The History Channel, the Samuel Adams Brewing Company, and the writers and producers of the mini-series “Sons of Liberty” ought to be deeply ashamed for the tortured view of American History to which viewers were treated the last week in January. Artists are certainly entitled to spin, embellish, and even introduce items of their own creation when telling history to an audience. But I have never before witnessed such a blatant and cynical effort to distort and pervert the facts of the American Revolution for the benefit of a crudely obvious political agenda.
The American Revolution was a brand new phenomenon bursting on the world scene in the 1770s and 80s. People of all walks of life and all levels of wealth and education banded together to make the democratic republic for which they groomed themselves for more than a hundred and fifty years before Lexington and Concord. The records are voluminous; it is not as though we don’t know who the players were, what they wanted, or the issues over which they fought.
“No Taxation without representation,” was the rallying cry from the 1760s when Great Britain imposed taxes on sugar and (notary type) stamps. Riots and demonstrations, not to mention boycotts, followed the 1765 imposition of the Stamp Tax. It got so ugly the British were unable to find Americans to collect the tax and eventually repealed it. Other efforts followed – including the Intolerable Acts – sparking continuing and escalating resistance that culminated in the December 1773 Boston Tea Party. Patriots belonging to an underground organization known as the Sons of Liberty commandeered three British government-owned tea ships and destroyed the tea cargo by pitching it into Boston Harbor.
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According to the History Channel fiasco, it was an economic conflict more than a political one. We are told the wealthy merchants – of Boston and Britain – wanted to bleed the colonials, most of whom could not even find jobs with which to support their families. We are told Samuel Adams (did I mention the series primary sponsor?) is the lonely catalyst seeking social justice for his fellow colonists as other leaders eventually rally around him in his radicalism. Taxation without representation is never mentioned in three nights. What is beaten into the audience is that it is all about class warfare. The ruling classes – British government and wealthy merchants – live to stick it to the poor of the colonies. One could paint the wealthy as the Republicans and the poor revolutionaries as the Democrats asking only that the rich pay their fair share. The producers even set up wealthy John Hancock against destitute Sam Adams to symbolize the conflict in personal terms. Eventually, Hancock’s brethren turn on him; and he joins the revolutionaries, carefully and clearly explaining to his new homeys how it is – a perfectly simplistic portrait of a Marxist analysis of society. The only problem is the set-up is a lie from start to finish.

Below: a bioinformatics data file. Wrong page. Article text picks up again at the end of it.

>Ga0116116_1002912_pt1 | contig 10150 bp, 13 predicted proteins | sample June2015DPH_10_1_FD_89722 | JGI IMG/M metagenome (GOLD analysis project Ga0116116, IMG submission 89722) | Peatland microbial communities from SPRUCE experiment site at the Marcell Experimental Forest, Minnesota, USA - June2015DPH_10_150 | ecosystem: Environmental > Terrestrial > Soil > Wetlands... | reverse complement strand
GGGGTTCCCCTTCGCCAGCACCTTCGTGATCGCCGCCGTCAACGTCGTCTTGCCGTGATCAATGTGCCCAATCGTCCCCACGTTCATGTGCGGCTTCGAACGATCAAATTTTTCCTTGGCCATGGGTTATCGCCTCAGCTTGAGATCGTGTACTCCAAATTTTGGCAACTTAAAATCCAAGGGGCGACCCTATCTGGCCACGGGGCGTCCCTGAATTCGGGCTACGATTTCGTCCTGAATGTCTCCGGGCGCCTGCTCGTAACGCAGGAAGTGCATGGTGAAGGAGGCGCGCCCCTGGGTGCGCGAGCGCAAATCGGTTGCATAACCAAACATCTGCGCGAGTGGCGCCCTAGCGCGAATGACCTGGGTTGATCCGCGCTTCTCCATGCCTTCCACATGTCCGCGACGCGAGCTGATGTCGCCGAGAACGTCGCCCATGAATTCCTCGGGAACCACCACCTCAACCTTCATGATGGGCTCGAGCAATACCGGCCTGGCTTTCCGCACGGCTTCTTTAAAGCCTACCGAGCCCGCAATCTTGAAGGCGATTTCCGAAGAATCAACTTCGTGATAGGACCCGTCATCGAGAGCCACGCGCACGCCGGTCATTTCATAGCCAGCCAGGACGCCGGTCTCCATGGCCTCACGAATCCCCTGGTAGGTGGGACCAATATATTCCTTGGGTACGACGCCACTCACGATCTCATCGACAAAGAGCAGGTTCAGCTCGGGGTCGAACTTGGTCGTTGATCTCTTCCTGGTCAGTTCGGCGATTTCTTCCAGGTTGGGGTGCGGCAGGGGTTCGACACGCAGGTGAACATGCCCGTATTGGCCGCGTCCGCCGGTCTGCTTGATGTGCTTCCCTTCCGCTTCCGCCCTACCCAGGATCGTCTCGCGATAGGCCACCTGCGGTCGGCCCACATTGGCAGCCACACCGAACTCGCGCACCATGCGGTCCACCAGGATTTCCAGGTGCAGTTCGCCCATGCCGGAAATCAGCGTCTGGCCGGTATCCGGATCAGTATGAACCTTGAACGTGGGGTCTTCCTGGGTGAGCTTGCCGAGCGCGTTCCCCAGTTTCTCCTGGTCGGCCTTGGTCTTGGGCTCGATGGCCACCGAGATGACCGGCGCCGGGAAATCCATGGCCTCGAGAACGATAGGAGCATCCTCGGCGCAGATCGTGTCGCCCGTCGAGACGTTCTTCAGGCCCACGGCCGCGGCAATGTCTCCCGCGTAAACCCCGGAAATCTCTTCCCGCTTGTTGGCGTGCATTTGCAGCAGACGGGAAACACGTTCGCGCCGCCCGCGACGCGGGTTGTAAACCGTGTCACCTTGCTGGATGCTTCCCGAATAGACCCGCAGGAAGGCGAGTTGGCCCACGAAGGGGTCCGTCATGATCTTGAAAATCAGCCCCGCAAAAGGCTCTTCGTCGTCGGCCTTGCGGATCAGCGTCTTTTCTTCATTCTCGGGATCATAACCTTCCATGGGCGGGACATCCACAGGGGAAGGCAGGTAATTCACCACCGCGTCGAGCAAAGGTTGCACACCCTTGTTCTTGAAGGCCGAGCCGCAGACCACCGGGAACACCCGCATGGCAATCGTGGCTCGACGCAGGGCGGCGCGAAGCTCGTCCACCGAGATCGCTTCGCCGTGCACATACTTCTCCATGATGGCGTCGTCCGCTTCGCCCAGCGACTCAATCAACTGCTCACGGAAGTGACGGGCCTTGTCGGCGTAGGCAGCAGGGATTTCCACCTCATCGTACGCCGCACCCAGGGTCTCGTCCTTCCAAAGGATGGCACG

In fact, Hancock (though wealthy) was protégé to the much older Adams. In fact, the conflict was about the very prosperous colonies in which people of all classes were building a life. Adams himself was a prominent political leader and editor of a newspaper. The British attitude was they had saved the colonists’ from destruction in the French and Indian War – although it was more like the colonists saving British hind ends – and now they must share some of their prosperity to pay for the war after 1763.
Although there was plenty of socio-economic stratification in colonial times, Americans lived in a much more egalitarian culture than the one they left behind. The literacy rate – usually a sign of shared opportunity – was phenomenal; most people knew and cherished their history (especially their Biblical heritage) and participated in government. The first colonial legislature had been operating in Virginia since 1619, and all the colonies followed suit. Sam Adams was an elected official before becoming a revolutionary leader and never operated outside the political structure. The price of tea was actually lower at the time of the Tea Party – even with the new tax. Rather, it was the imposition of any restrictions on their freedom by a body not accountable to them that enraged them– as every American child should know by Middle School.